United Way’s direct services to seniors and people with disabilities reached new heights in 2016 with the addition of Meals on Wheels and the Area Agency on Aging (AAA).
  • Meals on Wheels and Area Agency on Aging logos

    Meals on Wheels delivers more than a quarter million meals a year to homebound clients and AAA offers a dozen free programs ranging from Medicare counseling to Tai Chi classes.
  • Group of people posing with J. Mason Davis

    In 2015, the Young Leaders Society was rebranded as the Young Philanthropists Society (YPS), a group of young professionals who share a passion for moving Central Alabama forward.

    Named in honor of J. Mason Davis (second from right) in 2019, the J. Mason Davis Leadership Society is a group of African American leaders who make a positive impact on our community as champions of diversity and opportunity.
  • logos of partner agencies added between 2003 and 2019

    From 2003 to 2019, nine local nonprofits became United Way partner agencies.
  • Man handing woman disaster relief check

    In 2019, when tornadoes devastated Opelika in east Alabama, United Way immediately made a multi-media appeal to our own community and launched a new webpage for tornado relief. A total of $194,143 was raised on behalf of United Way of Lee County.
  • woman helping child with homework and man giving blood (2 photos side by side)


    By the beginning of 2020, the COVID-19 pandemic forced most businesses and schools to close or drastically change the way they operated. United Way and its partner agencies and programs continued to provide vital services while many, such as the YMCA and Boys and Girls Clubs, offered all-day childcare, extra meals and help with homework and remote learning.
  • collage of photos - woman smiling, two women loading a car with meals, children smiling in cafeteria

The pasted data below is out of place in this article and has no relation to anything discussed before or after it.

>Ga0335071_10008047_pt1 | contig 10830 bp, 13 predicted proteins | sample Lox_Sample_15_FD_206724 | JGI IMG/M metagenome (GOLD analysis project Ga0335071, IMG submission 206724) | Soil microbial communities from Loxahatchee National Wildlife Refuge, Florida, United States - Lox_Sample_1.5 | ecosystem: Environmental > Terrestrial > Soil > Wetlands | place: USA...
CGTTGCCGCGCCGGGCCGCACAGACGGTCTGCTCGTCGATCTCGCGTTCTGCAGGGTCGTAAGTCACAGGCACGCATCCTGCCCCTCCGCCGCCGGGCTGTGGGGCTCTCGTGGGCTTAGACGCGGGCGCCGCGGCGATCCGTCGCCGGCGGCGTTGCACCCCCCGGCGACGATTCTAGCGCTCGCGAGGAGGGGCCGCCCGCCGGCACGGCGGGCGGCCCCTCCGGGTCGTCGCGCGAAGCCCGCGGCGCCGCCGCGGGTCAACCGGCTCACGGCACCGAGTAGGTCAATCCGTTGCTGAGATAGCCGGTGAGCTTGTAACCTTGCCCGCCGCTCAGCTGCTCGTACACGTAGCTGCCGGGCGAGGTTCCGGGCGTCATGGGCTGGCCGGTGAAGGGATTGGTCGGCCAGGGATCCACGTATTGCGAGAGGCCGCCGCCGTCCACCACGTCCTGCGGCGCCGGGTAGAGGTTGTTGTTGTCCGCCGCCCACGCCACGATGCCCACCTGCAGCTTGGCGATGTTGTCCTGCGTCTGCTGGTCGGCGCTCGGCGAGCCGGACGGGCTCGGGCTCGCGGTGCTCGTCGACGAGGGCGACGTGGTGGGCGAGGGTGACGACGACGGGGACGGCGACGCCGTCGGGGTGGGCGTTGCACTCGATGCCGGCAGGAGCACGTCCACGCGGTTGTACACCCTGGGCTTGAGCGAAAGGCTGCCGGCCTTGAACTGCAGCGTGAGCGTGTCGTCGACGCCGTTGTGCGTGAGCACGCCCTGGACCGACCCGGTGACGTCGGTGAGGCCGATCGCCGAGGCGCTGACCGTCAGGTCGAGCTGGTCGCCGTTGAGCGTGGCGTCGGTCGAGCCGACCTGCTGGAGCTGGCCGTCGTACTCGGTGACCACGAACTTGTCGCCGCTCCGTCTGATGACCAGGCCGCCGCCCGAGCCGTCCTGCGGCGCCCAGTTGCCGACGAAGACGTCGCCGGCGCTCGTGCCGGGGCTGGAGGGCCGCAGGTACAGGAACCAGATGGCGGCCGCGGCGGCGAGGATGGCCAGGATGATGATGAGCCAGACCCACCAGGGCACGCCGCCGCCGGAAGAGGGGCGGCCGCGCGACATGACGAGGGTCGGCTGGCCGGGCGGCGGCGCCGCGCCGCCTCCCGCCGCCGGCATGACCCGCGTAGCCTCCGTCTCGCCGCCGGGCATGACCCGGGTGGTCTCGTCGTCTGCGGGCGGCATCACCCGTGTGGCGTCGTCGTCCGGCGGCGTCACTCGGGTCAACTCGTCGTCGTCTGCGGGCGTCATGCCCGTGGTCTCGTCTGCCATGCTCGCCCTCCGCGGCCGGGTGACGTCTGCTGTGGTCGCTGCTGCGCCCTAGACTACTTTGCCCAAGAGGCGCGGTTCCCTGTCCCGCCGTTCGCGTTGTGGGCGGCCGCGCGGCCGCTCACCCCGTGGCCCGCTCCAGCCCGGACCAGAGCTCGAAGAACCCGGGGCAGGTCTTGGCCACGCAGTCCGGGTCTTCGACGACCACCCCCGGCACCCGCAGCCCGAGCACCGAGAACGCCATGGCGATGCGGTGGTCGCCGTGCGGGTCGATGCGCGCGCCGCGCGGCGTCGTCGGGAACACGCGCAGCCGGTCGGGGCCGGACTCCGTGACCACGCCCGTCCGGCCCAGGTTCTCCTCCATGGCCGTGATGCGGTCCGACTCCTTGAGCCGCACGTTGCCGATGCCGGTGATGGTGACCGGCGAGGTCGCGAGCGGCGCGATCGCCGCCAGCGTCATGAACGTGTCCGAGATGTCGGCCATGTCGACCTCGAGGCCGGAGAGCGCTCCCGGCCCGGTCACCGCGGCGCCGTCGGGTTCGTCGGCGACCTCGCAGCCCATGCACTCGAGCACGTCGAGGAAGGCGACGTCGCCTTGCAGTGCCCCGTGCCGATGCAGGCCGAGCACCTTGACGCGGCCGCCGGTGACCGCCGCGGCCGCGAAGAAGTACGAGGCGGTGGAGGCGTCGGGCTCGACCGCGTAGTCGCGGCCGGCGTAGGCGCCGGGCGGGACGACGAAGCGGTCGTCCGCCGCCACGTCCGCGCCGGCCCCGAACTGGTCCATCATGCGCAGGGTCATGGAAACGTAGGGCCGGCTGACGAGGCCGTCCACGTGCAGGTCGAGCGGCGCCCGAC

Because the services of many partner agencies and other area nonprofits were so essential during the pandemic, United Way created the Community Crisis Fund, which raised and allocated an extra $3.8 million to support our partners and ensure that people’s immediate needs were met. Through these mission-driven efforts, United Way proved to be the community’s safety net in the worst of times.
  • Central Alabama County map with Walker, Blount, Jefferson, St. Clair, Shelby, and Chilton highlighted

    During 2021, United Way extended its service area once again with the addition of Chilton County and nine new partner agencies.
  • Chilton County partner agency logos

    In 2021, nine nonprofits from Chilton County became United Way partner agencies.
  • two men smiling in front of J. Mason Davis banner

    United Way now has more than 100 partner agencies and programs, supported by one of the most generous communities in the nation. Our next step is implementing a strategic plan, under the guidance of Board Chair Chip Bivins (left), focused on extending support to underserved pockets of Central Alabama. This may include as many as 1,200 locations offering help with everything from food and housing to transportation and healthcare. Because to live better, we must LIVE UNITED.